Make us your home page

Today’s top headlines delivered to you daily.

(View our Privacy Policy)

Bucs' donations help youth teams recover from equipment thefts


In the late-afternoon sun Monday, the men herded young Cougars, Vikings and a handful of Saints.

"Down on your right knee!" one man ordered the group of young football players. "No, your right knee."

"Hey, hey. I'm going to pull you out, now!"

"A.J., sit straight up."

"Get your finger out of your mouth."

Everything had to look almost perfect. The Tampa Bay Buccaneers had arrived to help.

The Bucs came with a $3,500 check to help replace the thousands of dollars in uniforms and equipment stolen from the Highland Cougars youth football team last month. The Cougars, along with the Vikings and Saints, are part of the Unity Youth Football Conference, which routinely has to raise money for equipment to keep registration affordable for its working-class families.

"We know how important it is for you to play football," Miray Holmes, the Bucs' community relations director, told the players.

But the boys were more excited about two of the Bucs standing behind the oversized check: kicker Connor Barth and linebacker Adam Hayward.

First, Barth and Hayward entertained questions.

"What you run?"

"Is he faster than you?"

"You married?"

Then they ran their young counterparts through drills, getting them to sprint around obstacles and hit tackling dummies. Parents held up their cameras and cheered.

"All right, Friday Night Lights! All right Speedy Gonzales!" called out Andrea Mitchell, whose 9-year-old son, Kevon, plays for the Saints.

Orlando Gudes, executive director of the Unity league, said the equipment had been stolen from the Cougars' trailer on E 21st Avenue. Helmets, shoulder pads — all gone, just a month before preseason workouts begin.

The Cougars weren't the only youth football team to get robbed in recent weeks. Someone also stole equipment from the Carrollwood Cardinals. The Bucs made a separate visit Monday to the Carrollwood program, presenting that team with a $7,500 check to help replace its loss.

After news reports about the thefts, Gudes got a call from Bucs officials, who wanted to help.

Ten-year-old Terrence Wise II, who plays for the Cougars, had sweat trickling down his face after running drills.

He said he liked meeting the players, but was still sad that someone stole the team's equipment in the first place.

"When I found out what happened, I told everybody at school," he said. "I wasn't happy."

His mother, Patricia Hoyte, said the thefts were "hurtful" and could have jeopardized the program.

After all, many of the parents would not be able to pick up those costs. She said that made her all the more grateful for the help from the players.

"They don't forget where they come from," she said.

After the drills, Barth and Hayward called the boys in for a huddle. Hayward said he was sorry about what happened to the Cougars.

"Whoever did it, I apologize for them," he said. "Because y'all are kids. And that's shameful."

Jodie Tillman can be reached at or (813) 226-3374.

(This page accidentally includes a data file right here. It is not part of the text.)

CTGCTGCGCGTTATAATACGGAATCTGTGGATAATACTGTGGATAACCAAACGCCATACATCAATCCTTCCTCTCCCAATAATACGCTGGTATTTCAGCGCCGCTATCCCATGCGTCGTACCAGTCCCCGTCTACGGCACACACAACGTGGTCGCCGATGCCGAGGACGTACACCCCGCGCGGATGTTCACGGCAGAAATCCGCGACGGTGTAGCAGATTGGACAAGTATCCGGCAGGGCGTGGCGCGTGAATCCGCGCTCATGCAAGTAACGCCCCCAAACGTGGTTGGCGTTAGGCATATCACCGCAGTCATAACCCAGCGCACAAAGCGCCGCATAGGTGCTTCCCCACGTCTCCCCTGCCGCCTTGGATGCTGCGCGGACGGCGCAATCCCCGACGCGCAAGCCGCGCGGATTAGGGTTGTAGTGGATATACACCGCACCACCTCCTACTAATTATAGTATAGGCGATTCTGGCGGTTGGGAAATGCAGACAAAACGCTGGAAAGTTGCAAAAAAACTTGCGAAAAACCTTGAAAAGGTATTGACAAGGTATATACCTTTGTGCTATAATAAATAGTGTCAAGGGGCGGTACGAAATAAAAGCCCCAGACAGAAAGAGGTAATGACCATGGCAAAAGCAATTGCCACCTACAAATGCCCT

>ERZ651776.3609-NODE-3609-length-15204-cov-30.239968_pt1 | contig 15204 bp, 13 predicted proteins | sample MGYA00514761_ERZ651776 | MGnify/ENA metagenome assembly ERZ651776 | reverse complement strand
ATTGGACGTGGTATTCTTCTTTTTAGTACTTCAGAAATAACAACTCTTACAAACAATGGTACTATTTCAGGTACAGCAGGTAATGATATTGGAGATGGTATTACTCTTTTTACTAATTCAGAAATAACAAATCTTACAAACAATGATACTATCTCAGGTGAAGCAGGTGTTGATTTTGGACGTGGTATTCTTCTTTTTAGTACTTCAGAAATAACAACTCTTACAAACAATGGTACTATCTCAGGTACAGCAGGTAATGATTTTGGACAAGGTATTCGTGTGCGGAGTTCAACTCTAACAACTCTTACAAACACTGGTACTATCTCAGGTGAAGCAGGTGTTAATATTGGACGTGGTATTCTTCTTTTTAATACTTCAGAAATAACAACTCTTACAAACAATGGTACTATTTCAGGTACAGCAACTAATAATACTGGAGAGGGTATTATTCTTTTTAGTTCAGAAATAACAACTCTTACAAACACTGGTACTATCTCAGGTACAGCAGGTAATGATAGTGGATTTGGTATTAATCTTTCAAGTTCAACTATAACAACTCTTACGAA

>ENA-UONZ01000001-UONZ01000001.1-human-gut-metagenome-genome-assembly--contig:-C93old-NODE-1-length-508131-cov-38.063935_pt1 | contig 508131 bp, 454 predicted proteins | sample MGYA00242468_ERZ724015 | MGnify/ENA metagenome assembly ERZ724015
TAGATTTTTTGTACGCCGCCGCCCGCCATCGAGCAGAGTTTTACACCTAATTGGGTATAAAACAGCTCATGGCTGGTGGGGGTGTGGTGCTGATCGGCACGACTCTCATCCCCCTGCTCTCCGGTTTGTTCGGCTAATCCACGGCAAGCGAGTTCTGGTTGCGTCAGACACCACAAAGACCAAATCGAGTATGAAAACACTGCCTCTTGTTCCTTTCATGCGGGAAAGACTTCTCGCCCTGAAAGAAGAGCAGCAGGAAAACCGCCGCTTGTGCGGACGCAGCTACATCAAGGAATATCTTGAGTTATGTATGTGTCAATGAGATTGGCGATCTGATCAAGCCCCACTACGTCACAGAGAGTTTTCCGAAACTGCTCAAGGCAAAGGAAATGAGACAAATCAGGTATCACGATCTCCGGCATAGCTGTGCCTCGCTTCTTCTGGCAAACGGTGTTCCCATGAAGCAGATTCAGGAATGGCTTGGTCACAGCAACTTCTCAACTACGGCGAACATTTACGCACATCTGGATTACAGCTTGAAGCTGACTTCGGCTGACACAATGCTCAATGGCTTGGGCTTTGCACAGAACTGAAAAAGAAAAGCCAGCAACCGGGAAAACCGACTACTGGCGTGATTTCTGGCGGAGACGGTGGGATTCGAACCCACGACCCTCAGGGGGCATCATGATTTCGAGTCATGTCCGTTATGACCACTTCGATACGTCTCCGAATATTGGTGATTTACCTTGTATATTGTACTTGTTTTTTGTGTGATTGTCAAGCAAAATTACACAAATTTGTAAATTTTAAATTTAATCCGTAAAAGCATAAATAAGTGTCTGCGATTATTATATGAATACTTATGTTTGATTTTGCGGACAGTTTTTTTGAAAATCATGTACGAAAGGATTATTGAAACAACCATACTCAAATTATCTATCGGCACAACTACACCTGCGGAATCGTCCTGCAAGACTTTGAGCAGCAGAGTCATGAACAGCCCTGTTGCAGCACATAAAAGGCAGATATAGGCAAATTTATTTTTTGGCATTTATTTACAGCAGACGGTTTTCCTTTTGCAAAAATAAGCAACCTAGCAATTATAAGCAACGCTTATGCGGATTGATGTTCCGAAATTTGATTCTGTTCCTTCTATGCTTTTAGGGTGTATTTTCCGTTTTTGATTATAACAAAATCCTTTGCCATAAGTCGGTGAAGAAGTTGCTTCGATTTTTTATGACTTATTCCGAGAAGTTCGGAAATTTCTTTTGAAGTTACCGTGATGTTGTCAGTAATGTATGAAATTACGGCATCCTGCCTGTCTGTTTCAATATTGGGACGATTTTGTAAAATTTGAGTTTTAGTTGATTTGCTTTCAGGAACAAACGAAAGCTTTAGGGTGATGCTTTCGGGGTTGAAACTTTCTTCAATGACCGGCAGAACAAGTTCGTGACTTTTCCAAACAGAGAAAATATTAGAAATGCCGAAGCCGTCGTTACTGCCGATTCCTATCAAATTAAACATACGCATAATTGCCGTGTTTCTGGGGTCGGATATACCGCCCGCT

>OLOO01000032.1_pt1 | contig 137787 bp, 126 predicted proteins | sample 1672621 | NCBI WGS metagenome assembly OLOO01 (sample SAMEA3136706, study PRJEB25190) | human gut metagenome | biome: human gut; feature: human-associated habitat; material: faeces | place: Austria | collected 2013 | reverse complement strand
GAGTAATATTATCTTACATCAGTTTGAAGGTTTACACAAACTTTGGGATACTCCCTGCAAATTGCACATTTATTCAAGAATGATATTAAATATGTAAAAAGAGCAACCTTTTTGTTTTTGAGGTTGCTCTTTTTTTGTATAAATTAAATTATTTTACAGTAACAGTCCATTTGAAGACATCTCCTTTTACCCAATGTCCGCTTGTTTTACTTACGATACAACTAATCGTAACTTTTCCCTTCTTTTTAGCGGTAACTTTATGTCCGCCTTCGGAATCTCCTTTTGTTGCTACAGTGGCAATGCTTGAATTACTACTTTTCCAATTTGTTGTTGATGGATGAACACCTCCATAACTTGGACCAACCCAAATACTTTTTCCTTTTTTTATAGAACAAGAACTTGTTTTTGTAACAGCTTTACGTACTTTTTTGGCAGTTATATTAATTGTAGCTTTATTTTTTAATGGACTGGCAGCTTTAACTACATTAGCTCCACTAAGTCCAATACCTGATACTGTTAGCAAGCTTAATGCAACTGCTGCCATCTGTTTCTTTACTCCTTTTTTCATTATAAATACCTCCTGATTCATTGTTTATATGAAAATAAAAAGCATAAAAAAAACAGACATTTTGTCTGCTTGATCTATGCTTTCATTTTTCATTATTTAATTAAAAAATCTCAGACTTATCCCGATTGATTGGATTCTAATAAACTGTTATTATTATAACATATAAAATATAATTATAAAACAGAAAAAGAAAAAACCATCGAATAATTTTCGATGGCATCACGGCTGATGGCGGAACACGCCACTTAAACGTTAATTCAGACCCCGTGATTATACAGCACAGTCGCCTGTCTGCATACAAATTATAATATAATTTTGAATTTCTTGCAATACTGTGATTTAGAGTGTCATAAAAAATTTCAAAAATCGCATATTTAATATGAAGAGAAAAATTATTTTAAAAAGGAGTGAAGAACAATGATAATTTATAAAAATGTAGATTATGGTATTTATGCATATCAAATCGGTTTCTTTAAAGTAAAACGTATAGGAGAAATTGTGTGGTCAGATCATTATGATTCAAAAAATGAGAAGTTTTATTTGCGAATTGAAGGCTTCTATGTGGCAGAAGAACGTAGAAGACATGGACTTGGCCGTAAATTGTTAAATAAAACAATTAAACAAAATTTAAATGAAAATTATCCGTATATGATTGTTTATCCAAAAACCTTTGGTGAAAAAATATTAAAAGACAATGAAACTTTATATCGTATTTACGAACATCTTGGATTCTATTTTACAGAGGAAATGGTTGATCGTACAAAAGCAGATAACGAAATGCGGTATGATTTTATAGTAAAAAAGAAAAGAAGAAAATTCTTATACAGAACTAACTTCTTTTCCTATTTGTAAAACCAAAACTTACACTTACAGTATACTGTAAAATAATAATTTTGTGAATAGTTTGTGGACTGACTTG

Bucs' donations help youth teams recover from equipment thefts 06/11/12 [Last modified: Tuesday, June 12, 2012 12:11am]
Photo reprints | Article reprints

© 2017 Tampa Bay Times


Join the discussion: Click to view comments, add yours

  1. Val Kilmer says he's canceling his Tampa Bay Comic Con appearance


    Val Kilmer and the Tampa Bay Comic Con announced today that the Batman, Tombstone and Willow star has canceled his appearance at the convention in Tampa this weekend. 

    Val Kilmer has canceled his appearance at Tampa Bay Comic Con.
  2. Brain study examined 111 former NFL players. Only one didn't have CTE.


    Researchers studying the link between football and chronic traumatic encephalopathy found that 99 percent of the brains donated by families of former NFL players showed signs of the neurodegenerative disease, according to a new study published Tuesday.

    In this 1974 file photo, Oakland Raiders quarterback Ken Stabler looks to pass. Research on the brains of 202 former football players has confirmed what many feared in life _ evidence of chronic traumatic encephalopathy, or CTE, a devastating disease in nearly all the samples, from athletes in the NFL, college and even high school. Stabler is among the cases previously reported. (AP Photo/File)
  3. Two-vehicle collision leaves driver dead, another with serious injuries


    SAN ANTONIO — A two-vehicle collision Tuesday morning in Pasco County left one person dead and another with serious injuries.

  4. Bob Graham says Trump appears to be pushing Jeff Sessions aside to get at Robert Mueller


    WASHINGTON - President Trump's attack on Attorney General Jeff Sessions is "unseemly" and without precedent, former Florida Sen. Bob Graham said this morning. 

    Former Sen. Bob Graham on CNN
  5. Innovocative Theatre company debuts with workmanlike production of 'Proof'


    TAMPA — A new company debuts with Proof, David Auburn's Pulitzer-winning play. Innovocative Theatre, founded by Dunedin native Staci Sabarsky, is currently running productions out of Stageworks Theatre space. Sabarsky also directs and performs in the show.

    Dennis Duggan plays Robert Marie-Claude Tremblay plays Catherine in Innovocative Theatre's first production, Proof, by David Auburn. Photo courtesy of Staci Sabarsky.